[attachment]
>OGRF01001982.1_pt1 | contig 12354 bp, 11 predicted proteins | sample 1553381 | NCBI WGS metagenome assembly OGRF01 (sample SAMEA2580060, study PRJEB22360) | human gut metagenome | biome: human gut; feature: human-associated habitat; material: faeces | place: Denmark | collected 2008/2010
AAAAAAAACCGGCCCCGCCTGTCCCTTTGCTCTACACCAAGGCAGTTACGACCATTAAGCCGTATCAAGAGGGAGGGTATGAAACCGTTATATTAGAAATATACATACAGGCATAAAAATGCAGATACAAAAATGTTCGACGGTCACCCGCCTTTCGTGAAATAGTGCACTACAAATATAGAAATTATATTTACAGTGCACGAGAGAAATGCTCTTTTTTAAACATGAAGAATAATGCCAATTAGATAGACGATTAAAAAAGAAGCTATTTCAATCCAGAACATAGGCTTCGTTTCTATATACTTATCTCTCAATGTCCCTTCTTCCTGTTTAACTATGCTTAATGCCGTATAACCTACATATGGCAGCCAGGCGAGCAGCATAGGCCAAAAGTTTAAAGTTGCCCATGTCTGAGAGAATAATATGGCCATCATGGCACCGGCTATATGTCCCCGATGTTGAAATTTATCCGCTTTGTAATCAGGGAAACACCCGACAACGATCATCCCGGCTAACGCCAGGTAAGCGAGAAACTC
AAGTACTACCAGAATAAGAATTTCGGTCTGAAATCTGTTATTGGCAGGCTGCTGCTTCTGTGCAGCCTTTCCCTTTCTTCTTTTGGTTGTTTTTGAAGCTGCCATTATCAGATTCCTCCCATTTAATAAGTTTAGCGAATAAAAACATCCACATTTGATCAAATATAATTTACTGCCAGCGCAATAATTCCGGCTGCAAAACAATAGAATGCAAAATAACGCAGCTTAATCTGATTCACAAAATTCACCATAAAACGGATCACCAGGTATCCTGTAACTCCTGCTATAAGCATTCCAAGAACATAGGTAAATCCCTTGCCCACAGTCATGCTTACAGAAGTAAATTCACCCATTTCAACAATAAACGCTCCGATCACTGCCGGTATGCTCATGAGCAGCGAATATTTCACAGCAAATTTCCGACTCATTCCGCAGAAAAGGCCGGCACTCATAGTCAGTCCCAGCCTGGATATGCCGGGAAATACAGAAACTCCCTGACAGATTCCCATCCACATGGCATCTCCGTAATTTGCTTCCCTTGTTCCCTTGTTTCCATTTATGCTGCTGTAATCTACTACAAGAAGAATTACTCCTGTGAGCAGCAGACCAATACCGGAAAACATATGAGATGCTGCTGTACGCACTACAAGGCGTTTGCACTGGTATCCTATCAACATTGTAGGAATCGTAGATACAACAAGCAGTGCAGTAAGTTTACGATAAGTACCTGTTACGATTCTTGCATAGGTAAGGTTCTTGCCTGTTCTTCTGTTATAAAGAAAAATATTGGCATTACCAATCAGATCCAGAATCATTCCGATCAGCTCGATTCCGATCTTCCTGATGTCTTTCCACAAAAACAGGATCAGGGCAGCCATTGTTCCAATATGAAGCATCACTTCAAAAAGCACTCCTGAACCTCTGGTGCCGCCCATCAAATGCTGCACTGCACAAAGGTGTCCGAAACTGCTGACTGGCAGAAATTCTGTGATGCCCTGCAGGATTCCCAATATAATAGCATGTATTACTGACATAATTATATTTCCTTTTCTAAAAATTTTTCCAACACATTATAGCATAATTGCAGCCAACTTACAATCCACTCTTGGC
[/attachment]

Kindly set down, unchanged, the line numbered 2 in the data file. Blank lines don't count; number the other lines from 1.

AAAAAAAACCGGCCCCGCCTGTCCCTTTGCTCTACACCAAGGCAGTTACGACCATTAAGCCGTATCAAGAGGGAGGGTATGAAACCGTTATATTAGAAATATACATACAGGCATAAAAATGCAGATACAAAAATGTTCGACGGTCACCCGCCTTTCGTGAAATAGTGCACTACAAATATAGAAATTATATTTACAGTGCACGAGAGAAATGCTCTTTTTTAAACATGAAGAATAATGCCAATTAGATAGACGATTAAAAAAGAAGCTATTTCAATCCAGAACATAGGCTTCGTTTCTATATACTTATCTCTCAATGTCCCTTCTTCCTGTTTAACTATGCTTAATGCCGTATAACCTACATATGGCAGCCAGGCGAGCAGCATAGGCCAAAAGTTTAAAGTTGCCCATGTCTGAGAGAATAATATGGCCATCATGGCACCGGCTATATGTCCCCGATGTTGAAATTTATCCGCTTTGTAATCAGGGAAACACCCGACAACGATCATCCCGGCTAACGCCAGGTAAGCGAGAAACTC